Image provided by: Morrow County Museum; Heppner, OR
About The gazette-times. (Heppner, Or.) 1912-1925 | View Entire Issue (Sept. 6, 1923)
PUBLISHED WEEKLY AND DEVOTED TO THE BEST INTERESTS OF MORROW COUNTY
Volume 40, Number 22. - HEPPNER, OREGON, TH URSDAY, SEPT. 6, 1923. . Subscription $2.00 Per Year
i 1 " i T" " ' ' P ' 1 " i " i ' ' " ' J
BIG WHEAT YIELD
Local Warehouses Expect
to Handle Most Grain
In Their History.
QUALITY EXTRA FINE
Very Little Grain Testing Under A-1;
Bulk Grain Scarce; Market Quo
tation! Around 84 Cents.
Heppner Is quite a bit behind other
points on the branch in wheat re
ceipt!, hauling here just beginning to
get well under way, while It hai about
reached Its peak at other branch ware
house!. However, it is rolling In
faster than most previous years and
Is picking up right along. A close es
timate on the amount that will be re
ceived here thii year is impossible at
this time, as it la too early to make a
check. There la no doubt, though,
according to local broken and ware
housemen, that they will handle far
more wheat than during the average
year, if not the greaest amount in
One very notable fact about this
year's crop is the quality of wheat, It
being the statement of Manager Swln
dig of the Heppner Farmers Elevator
company that they have received no
wheat testing under class A, or num
ber one. One lot of club wheat, test
ing 62 pounds per bushel, is the high
est test wheat of that variety he ever
saw, says Mr. Swindle. Turkey Red
is testing as high as 63 and 64.
Most of the wheat is being handled
in sacks, there being but a very small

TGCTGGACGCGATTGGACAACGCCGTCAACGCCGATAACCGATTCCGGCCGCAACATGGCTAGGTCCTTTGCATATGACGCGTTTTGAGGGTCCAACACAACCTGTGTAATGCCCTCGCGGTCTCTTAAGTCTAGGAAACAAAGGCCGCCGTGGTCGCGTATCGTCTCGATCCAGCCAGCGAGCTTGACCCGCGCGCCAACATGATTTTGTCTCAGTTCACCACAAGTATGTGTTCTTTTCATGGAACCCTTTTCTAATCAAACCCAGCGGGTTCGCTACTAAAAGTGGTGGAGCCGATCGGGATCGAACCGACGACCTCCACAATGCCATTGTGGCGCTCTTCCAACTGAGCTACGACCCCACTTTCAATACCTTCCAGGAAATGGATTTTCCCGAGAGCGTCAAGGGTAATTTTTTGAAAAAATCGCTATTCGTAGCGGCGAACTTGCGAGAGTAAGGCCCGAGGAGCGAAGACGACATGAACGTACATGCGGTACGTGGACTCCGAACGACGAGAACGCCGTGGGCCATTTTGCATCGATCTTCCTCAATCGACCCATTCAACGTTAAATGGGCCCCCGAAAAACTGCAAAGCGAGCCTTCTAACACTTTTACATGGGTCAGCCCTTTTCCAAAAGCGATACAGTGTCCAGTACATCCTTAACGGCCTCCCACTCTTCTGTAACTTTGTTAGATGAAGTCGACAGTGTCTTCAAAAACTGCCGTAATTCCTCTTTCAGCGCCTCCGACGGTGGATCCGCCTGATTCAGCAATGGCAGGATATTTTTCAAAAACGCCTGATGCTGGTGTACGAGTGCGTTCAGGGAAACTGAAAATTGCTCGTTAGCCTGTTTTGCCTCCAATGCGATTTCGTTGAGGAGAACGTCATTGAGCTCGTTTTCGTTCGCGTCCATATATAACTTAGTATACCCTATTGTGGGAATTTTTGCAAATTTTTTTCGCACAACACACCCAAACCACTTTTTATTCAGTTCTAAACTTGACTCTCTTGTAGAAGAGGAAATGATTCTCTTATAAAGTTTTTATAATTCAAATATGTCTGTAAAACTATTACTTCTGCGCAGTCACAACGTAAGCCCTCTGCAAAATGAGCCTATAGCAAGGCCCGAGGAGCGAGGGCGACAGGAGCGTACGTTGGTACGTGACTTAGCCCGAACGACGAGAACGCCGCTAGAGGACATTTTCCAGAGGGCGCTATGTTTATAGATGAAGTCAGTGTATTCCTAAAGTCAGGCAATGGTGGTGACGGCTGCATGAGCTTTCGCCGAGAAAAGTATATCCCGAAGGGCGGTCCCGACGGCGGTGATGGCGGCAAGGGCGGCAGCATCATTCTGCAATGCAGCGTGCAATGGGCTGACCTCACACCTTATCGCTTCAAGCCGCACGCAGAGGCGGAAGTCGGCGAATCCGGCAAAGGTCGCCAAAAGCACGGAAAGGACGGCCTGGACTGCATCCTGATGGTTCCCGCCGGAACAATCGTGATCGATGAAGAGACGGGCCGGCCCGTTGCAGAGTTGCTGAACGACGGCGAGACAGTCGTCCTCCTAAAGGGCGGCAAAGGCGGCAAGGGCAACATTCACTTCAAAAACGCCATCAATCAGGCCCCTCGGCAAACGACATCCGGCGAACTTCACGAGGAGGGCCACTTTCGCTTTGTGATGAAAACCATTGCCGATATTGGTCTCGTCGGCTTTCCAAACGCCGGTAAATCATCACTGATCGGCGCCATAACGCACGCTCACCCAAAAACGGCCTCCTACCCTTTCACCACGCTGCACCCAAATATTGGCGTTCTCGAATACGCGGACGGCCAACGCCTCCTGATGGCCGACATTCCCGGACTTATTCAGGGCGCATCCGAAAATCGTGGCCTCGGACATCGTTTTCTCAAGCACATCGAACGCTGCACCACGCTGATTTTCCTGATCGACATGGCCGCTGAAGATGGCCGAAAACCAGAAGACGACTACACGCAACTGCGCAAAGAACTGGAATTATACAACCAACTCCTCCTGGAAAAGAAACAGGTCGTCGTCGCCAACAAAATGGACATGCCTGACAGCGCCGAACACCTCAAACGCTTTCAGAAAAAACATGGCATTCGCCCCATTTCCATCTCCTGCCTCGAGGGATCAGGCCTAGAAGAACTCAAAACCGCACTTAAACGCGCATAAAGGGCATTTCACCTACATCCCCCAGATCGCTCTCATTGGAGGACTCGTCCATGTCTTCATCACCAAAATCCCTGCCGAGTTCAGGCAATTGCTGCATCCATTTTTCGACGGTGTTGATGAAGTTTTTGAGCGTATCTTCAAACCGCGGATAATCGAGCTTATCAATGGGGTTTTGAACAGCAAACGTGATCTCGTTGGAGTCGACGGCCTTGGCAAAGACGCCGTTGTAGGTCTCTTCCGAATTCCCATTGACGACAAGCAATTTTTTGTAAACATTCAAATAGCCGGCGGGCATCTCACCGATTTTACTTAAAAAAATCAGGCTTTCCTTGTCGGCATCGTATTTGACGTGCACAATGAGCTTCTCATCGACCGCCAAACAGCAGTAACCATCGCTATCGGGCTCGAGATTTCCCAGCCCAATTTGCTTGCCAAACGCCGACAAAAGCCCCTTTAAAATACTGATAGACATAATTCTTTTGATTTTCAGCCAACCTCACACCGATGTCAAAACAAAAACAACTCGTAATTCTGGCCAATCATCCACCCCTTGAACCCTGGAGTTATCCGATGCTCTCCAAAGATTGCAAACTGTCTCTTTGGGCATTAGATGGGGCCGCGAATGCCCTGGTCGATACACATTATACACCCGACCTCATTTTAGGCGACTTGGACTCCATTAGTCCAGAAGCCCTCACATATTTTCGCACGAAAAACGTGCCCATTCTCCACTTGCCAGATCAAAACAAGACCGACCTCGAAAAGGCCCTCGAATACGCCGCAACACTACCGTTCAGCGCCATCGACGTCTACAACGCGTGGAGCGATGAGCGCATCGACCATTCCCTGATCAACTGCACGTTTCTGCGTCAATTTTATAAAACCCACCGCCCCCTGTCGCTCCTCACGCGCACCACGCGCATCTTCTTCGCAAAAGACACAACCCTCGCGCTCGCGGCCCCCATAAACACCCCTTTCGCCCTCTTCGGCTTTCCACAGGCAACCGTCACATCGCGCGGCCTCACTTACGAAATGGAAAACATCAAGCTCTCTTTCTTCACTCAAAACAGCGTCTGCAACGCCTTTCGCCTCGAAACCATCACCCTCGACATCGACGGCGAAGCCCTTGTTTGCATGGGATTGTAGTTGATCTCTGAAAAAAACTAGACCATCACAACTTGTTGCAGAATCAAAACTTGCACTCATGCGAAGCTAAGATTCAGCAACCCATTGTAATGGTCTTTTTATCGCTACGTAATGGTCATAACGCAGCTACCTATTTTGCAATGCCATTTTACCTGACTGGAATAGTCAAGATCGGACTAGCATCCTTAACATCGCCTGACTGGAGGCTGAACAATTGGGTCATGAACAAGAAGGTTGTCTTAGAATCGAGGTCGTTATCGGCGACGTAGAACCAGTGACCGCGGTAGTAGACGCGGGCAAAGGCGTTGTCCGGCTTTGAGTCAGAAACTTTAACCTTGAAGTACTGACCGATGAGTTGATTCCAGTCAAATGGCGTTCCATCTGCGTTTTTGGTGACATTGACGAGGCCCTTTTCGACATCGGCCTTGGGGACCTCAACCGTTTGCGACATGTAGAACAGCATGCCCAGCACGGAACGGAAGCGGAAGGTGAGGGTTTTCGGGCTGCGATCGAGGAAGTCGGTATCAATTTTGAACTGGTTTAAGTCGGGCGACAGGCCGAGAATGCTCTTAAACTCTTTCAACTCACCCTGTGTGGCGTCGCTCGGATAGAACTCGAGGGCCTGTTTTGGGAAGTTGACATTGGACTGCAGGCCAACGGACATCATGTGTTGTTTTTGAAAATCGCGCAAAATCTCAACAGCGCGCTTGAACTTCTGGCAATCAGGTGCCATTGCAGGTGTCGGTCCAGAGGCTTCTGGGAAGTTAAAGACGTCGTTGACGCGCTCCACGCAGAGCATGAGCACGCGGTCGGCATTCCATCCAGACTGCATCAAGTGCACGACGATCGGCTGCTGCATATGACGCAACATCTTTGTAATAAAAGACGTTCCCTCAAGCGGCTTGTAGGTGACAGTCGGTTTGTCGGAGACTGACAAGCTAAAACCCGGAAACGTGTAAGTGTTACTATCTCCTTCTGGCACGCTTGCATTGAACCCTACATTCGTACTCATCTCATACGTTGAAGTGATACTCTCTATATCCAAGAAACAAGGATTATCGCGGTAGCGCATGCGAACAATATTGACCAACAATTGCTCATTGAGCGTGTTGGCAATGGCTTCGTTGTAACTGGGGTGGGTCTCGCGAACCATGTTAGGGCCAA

per cent going through the elevator.
A few are hauling in aacks and dump
ing Into the elevator. That the yield
Is surpassing expectations is evidenc
ed by the fact that many farmers are
returning for sacks. Andy Rood, Jr.,
alone called for 1600 more sacks last
week and said he probably would have
to have that many more before he fin
ished harvesting. This great demand
on the sack supply was unforseen and
at the present time it is practically
impossible to get hold of them, say
Harvest has been slowed up consid
erably because of labor shortage,
causing many crews to run short
handed. Because of the very favor
able harvesting weather, many farm
ers have not been rushing their har
vest, and have been putting time in
on their summerfallow, killing the
weeds and getting ready for an early
seeding this fall. Wheat will continue
to roll in to local warehouses for an
other month and maybe a month and
a half, believe warehousemen.
Comparatively little wheat is being
sold at the present time, and very few
shipments are being made. Some of
the first wheat, belonging to the Ore
gon Co-operative Crain Growers as
sociation, received here, was shipped,
but at the present time there is no
movement of association grain. The
top price paid here ao far was 91
cents, given by Brown & Lowry for a
lot of Forty-fold. Market quotations
yesterday were M cents, bulk, and 86
cents, sacked, for Turkey Red, with
Bluestem claiming the top price of 86
Hay Growers Association
The figures submitted to the meet
ing of the Northwest Hay Association
In Yakima Saturday night seem to In
dicate that with the present rate of
progress the membership campaign
will ba completed easily before Sep
tember 16, according to L. A. Hunt,
who returned to Hermiston yesterday.
The new organisation will have 76
per cent of the alfalfa hay In tha four
alfalfa producing counties of the state
and It Is expected with this tonnage
thst they will be able to stabilize mar
ket prices to a very considerable ex
tent. Their plans for financing are much
more complete than that of the Ore
Many growers In the alfalfa pro
ducing secions of Umatilla county are
continually asking how soon the cam
paign will start in this state, but it is
probable that this will not be started
until afer the 16th of September,
The board of directors of the Ore
gon association are working on a re
vision of their present plan of opera
tion which will give Oregon growers
all the advantage available under the
new Washington plan. Hermiston
PATRICK FAMILY LEAVES.
E. J, Patrick, for the past two years